Last time, I promised to explore whether the Whitefish Trail program is paying “full value” to the school trusts. Well, first there are a couple of other “conservation transactions” our intrepid Land Board approved Nov. 19 that provide some preparatory full-value context.
Alongside the Whitefish deal was the Milk River/Aageson ranch on the Canadian border. Eve Byron of the Helena Independent Record wrote a fine story with many sordid details, involving political contributions, political appointments, and a price paid that seems to be at least double “full value.”
Also on the hearing docket was the grand finale of another hinky transaction I wrote about in late 2010, the so-called West Swan Conservation Easement.
Long story short: As part of its “Montana Legacy Project,” the Nature Conservancy (TNC) paid Plum Creek $1,428 per acre for 9,350 acres, checkerboarded with the Swan Lake State Forest on Highway 83. TNC’s plan was to impose development restrictions, then flip the ground to Montana Fish, Wildlife and Parks and the Department of Natural Resources and Conservation (DNRC).
Clark Wheeler and Associates appraised West Swan at $2,331 per acre average for “full appraised fee purchase value,” or $21.8 million – a nice instant paper profit of $903 per acre for TNC, which the nonprofit has since strived to collect.
A conservation easement (CE), valued at $18.6 million or $1,952/acre, was to be “bought” by FWP with Bonneville Power Administration wetlands mitigation funds (paid by ratepayers). But in late 2010, BPA only had $14.8 million to give FWP, so a “bargain sale” purchase of development rights at $1,582/acre was approved by the Land Board.
Based on the 2010 Wheeler appraisal, the full value “extinguishment” price came to 84 percent of unrestricted fee full value. The “bargain sale” still compensated TNC for 68 percent of full fee value – but in terms of cold cash, the CE alone paid TNC 110 percent of their actual investment.
Even better, TNC remained in line for even more cash: After selling the CE rights, TNC still owned the land’s “remainder value,” basically timber harvest rights. For West Swan, the “remainder” was initially pegged in the Wheeler 2010 appraisal at $399 per acre.
At the time, I asked some timber professionals if they would touch that price. They laughed. But in May 2010, the Land Board gave preliminary approval to a “Montana Working Forests Acquisition,” to use $41 million (and counting) of escrow funds set aside by Pennsylvania Power and Light while PPL appealed the dam-site rent ruling to the U.S. Supreme Court.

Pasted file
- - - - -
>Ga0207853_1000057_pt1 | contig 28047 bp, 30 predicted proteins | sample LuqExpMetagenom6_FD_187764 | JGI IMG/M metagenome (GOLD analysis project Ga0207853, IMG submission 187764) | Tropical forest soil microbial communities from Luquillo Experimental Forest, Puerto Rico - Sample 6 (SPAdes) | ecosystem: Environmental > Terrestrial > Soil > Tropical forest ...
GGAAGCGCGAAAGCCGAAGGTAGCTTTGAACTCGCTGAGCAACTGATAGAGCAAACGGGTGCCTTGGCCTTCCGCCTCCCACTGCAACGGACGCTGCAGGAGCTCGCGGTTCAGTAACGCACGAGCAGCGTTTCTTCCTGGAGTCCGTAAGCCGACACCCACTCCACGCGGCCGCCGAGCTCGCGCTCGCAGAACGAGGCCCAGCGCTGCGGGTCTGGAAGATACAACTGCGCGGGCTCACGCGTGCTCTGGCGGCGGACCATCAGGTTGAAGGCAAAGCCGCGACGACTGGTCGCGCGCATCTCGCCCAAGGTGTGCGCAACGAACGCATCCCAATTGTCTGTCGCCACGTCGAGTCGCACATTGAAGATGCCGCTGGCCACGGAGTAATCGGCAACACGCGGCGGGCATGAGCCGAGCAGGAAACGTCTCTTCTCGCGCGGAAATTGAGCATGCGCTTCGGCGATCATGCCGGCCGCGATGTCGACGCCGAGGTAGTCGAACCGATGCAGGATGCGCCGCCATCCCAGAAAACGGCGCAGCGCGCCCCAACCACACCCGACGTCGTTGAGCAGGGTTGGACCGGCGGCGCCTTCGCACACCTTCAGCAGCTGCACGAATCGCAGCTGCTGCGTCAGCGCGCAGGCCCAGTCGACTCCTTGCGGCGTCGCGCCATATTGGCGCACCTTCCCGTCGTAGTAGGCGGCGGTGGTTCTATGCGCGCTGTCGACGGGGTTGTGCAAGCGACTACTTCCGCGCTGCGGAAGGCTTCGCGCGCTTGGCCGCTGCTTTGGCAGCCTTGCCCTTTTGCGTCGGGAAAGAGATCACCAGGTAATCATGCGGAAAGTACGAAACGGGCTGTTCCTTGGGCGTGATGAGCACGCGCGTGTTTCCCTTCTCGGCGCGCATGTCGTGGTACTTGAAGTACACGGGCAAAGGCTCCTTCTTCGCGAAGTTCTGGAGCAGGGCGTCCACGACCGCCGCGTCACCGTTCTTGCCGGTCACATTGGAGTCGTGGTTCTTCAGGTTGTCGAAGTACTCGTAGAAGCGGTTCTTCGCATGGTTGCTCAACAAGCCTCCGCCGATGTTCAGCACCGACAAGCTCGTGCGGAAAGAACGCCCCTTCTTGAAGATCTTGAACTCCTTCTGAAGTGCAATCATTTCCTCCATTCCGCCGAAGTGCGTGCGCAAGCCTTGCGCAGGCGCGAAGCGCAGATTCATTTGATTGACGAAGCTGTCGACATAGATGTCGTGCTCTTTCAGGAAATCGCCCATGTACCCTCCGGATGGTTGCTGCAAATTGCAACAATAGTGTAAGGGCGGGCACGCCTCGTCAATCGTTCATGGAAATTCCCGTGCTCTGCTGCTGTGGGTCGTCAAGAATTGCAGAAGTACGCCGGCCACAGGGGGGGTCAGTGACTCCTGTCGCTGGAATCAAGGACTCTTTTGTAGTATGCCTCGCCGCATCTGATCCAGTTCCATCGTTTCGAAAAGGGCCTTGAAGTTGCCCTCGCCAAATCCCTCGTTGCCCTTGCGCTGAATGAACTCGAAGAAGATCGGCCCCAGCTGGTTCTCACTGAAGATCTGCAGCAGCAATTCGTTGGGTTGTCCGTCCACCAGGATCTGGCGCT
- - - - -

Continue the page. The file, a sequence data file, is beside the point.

The money was earmarked to relieve TNC of 54,170 acres at $756 per acre. Keep in mind that prior to TNC’s actual buy, TNC and Montana had signed a November 2010 agreement covering 16,539 acres of Swan checkerboard at $750 per acre – after imposition of the conservation easements.
Problem was, in February 2012 the U.S. Supreme Court dismantled the Montana Supreme Court’s dam-site ruling, the escrow money went back to PPL, and the scrambling started.
Wheeler and Associates conducted another appraisal covering 14,627 acres, all subject to three separate CE’s in the North Swan. Under the “restricted overall highest and best use” allowed under these easements, the appraised value came to $5,850,000, or $400 per acre – amazingly close to Wheeler’s 2010 “remainder” calculation.
The “bargain sale” left $749/acre of “remainder” and the aborted November 2010 purchase agreement was, yep, for $750.
So, let’s look at the $400/acre the Land Board finally paid TNC last week. Is this a good deal for Montana? The Land Board’s summary put the timber inventory at 7.8 million feet, a lousy 533 feet – basically a tree and a half – per acre.
As the 2012 appraisal reads, harvests since 2008 “have depleted merchantable stands within this area” west of Highway 83, and “estimates for commercial timber harvest remain at 15 to 20 years into the future.” Furthermore, “the subject property [14,000 acres] does not have existing merchantable timber located onsite.”
Thanks to our Land Board, Montanans have just finished paying TNC $20.6 million for pounded-off forest that won’t produce a dime for schools for at least another 20 years.
How’s that for full value?
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